KINGSTOWN, St. Vincent (CMC) — Caribbean Community (CARICOM) finance ministers held talks, on Monday, with the Director of the Western Hemisphere Department of the International Monetary Fund (IMF), Alejandro Werner as region seeks relief from the economic impact of the coronavirus (COVID-19) on their individual countries.
Finance Minister Camillo Gonsalves told a news conference, on Tuesday, that while the Washington-based financial institution had indicated it would make US$50 billion available through its rapid disbursing emergency financing facilities for low income and emerging market countries, the Caribbean would still be placed at a disadvantage.
“The idea is to come up with an entire range of solutions and then allocate those solutions to the entities best suited to do that job,” Gonsalves said, noting that Barbados, for example, which is in an IMF programme, “can negotiate with the IMF one and one about getting a little ease here and … a change in their conditions.
“So if you are in an IMF programme you have one lever you can ask the IMF to help you with. As you all know, St. Vincent and the Grenadines has not ever gone to the IMF during this government’s tenure in office, so we don’t have that lever.”
But he said the IMF has the Rapid Disbursing Facilities that provides for countries that are not in an IMF programme, not in a structural adjustment programme “and not following none of their conditions, but there is money available if you have a disaster that creates a balance of payment problem”.
Gonsalves said that fund is usually applicable when countries face a natural disaster, such as an earthquake or hurricane “and they have something called the Rapid Credit Facility and the Rapid Financing Instrument and those monies are almost immediately available in the case of a disaster”.
He said the funds are sometimes available at zero per cent, which is the one Kingstown is eligible for, but must be repaid over 10 years, with a grace period of five years.
The other facility, which is for wealthier countries, has a fluctuating interesting rate and a shorter repayment period.
Gonsalves said that St. Vincent and the Grenadines had already drawn down on that Rapid Financing Instrument in the past, most recently in the aftermath of the 2013 flood that caused widespread damage here.
“So we are still repaying that … and by 2023 we would have completed the repayment,” he said, adding that “the IMF has conceded they would allow that instrument to be used in the context of the COVID-19 pandemic.
“However, it is not a lot of money because the Rapid Financing Instruments are limited to something called SDR (Special Drawing Rights)… and it is essentially pinned to the size of your economy. So if you have a small economy, you have s small quota,” he said, noting that in the context of St. Vincent and the Grenadines, “our rapid financing drawdown window is somewhere in the order of US$12 or US$13 million, but again we have drawn down some already”.
Gonsalves told reporters that the Caribbean and, more so, St. Vincent and the Grenadines, indicated to the IMF meeting that while the region is grateful that the IMF was considering the Rapid Financing Instrument in the context of the COVID-19 pandemic, it must also consider increasing the quota to small island developing states.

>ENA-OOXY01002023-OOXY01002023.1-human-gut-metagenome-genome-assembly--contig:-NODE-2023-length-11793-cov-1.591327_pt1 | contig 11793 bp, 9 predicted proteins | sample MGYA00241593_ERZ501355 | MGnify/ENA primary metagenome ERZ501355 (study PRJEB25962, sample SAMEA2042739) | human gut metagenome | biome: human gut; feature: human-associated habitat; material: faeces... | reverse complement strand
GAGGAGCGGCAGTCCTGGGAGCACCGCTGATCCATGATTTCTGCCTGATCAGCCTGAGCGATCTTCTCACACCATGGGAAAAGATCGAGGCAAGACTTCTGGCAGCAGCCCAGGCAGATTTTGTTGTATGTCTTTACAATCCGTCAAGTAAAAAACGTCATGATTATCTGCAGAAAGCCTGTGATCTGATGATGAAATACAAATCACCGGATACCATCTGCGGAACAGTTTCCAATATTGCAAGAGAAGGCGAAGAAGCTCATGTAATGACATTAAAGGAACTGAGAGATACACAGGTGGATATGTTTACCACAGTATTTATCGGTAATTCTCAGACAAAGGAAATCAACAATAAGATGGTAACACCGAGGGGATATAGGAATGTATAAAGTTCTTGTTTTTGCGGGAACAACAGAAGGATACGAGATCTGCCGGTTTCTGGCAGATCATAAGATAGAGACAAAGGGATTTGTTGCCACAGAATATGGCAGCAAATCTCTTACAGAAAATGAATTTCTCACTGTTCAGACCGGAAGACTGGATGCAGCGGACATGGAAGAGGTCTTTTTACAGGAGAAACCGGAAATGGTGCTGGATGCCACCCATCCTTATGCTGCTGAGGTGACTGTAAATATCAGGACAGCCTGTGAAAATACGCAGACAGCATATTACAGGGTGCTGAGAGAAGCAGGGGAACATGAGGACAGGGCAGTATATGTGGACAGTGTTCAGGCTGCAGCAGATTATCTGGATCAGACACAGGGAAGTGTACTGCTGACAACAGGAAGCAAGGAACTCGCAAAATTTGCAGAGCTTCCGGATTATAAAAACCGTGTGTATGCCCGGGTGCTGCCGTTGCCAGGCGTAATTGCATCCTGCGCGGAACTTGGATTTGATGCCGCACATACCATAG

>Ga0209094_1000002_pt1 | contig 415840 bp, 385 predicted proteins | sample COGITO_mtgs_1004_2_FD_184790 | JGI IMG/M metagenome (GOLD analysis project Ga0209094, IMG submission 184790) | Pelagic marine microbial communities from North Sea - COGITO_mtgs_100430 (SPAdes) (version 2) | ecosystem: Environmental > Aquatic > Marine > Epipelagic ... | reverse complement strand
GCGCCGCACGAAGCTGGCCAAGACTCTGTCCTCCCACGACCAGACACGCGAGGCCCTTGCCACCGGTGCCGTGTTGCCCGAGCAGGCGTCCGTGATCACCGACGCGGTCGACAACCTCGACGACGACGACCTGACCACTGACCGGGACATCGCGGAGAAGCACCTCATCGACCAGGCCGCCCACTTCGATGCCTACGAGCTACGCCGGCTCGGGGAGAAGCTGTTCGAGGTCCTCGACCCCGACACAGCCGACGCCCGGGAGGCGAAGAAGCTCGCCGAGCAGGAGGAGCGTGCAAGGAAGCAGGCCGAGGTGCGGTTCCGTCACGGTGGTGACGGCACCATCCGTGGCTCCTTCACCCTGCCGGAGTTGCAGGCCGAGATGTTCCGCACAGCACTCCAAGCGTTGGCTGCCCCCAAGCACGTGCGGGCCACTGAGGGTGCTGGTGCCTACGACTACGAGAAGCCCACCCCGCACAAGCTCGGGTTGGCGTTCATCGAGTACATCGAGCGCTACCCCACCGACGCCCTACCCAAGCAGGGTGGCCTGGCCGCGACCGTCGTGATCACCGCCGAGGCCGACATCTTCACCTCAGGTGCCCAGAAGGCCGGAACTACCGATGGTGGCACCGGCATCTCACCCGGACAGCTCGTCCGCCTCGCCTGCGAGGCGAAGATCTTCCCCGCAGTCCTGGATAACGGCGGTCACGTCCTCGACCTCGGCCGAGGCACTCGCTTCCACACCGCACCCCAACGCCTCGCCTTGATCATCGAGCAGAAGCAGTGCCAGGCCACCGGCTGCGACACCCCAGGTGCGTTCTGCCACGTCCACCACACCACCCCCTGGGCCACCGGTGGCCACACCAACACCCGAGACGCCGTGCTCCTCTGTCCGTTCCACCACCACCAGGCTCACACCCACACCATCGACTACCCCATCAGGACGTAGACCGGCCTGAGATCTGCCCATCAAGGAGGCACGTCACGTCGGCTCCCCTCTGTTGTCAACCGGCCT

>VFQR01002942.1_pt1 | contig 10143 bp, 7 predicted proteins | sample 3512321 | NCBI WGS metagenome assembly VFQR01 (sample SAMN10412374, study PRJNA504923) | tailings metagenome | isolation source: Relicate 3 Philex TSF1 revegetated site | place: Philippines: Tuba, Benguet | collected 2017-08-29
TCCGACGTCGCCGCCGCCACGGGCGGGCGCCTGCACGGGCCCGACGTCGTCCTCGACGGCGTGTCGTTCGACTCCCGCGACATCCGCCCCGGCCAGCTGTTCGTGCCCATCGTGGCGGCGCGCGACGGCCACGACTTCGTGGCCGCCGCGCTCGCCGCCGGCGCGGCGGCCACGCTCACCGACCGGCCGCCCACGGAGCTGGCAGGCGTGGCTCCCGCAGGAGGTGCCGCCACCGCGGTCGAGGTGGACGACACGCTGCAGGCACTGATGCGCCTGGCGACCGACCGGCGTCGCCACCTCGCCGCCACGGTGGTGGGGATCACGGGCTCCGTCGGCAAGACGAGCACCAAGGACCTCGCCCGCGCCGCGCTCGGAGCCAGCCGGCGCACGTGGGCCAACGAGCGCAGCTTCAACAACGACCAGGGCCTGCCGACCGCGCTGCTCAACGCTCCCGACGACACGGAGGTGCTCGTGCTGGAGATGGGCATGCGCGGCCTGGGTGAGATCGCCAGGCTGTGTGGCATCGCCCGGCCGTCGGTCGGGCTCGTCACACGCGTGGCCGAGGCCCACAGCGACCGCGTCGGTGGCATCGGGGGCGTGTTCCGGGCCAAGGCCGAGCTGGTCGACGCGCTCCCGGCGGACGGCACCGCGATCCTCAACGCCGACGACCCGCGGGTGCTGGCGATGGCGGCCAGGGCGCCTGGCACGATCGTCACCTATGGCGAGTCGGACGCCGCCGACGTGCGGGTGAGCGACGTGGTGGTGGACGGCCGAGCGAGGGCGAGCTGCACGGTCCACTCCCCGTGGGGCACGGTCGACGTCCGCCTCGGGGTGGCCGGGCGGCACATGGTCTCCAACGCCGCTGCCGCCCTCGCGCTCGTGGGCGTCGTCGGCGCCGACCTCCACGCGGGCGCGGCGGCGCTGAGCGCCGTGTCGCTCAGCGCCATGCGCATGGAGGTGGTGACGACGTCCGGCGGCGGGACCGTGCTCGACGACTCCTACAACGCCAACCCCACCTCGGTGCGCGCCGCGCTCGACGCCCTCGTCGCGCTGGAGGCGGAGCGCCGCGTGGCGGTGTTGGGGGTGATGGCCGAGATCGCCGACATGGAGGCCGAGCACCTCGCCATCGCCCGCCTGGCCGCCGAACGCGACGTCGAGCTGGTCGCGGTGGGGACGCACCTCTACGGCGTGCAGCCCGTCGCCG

“Reason number one is that this pandemic is a serious thing that is going to cause a serious economic fall-out especially to countries in the Caribbean that are so heavily dependent on tourism.
“So we are going to be among the hardest hit states, because as I told you at the at the beginning, one-third to two-thirds of our economies is based on tourism. So we are going to take a very hard hit, so we would like the quota to be adjusted to allow us to draw down more money.
“The second reason, which we can’t forget, is that the two crises may dovetail. You have the COVID-19 pandemic, which is still increasing in our region — it has not yet peaked in our region — leading into hurricane season,” Gonsalves said.
“If, God forbid, our country or one of our neighbours was struck by a hurricane … while dealing with the COVID-19 pandemic that US$12 million drawdown won’t cut it.
“So we spoke to the IMF about them considering for these tourism dependent economies and increase in the Special Drawing Rights quota for these Rapid Financing Instruments, because St. Vincent and the Grenadines is still repaying theirs, Dominica, which drew down theirs more recently, is still repaying theirs, so it limits what they can do”.
Gonsalves said that there is also “an immediate problem” facing the region with the tourism fall-off, noting “if there is a global recession that comes out of this we would also have a lagging challenge down the road when the effects of the global slowdown affect us”.
Gonsalves said that Caribbean countries are also urging the IMF to consider amending the Catastrophic Containment and Relief Fund — established to assist African countries deal with the Ebola virus a few years ago — to suit the needs of the region in the context of the COVID-19 pandemic.
“The case that we made to the IMF it is a good idea that you have created something to deal with public health emergencies. You’ve only had to use it in Sub-Saharan Africa, so you design it with Africa in mind. But now that we have public health challenges outside of Africa in developing countries that also need this debt relief when facing a public health emergency, you probably would want to consider adjusting the criteria for qualification to allow these small states that are heavily indebted and heavily dependent on tourism also to qualify under that programme”.
Gonsalves said that Werner has promised to further discuss the issues raised with his officials in Washington and Barbados Prime Minister Mia Mottley, who is also the CARICOM chair, “has undertaken to further that argument at the highest level of the IMF”.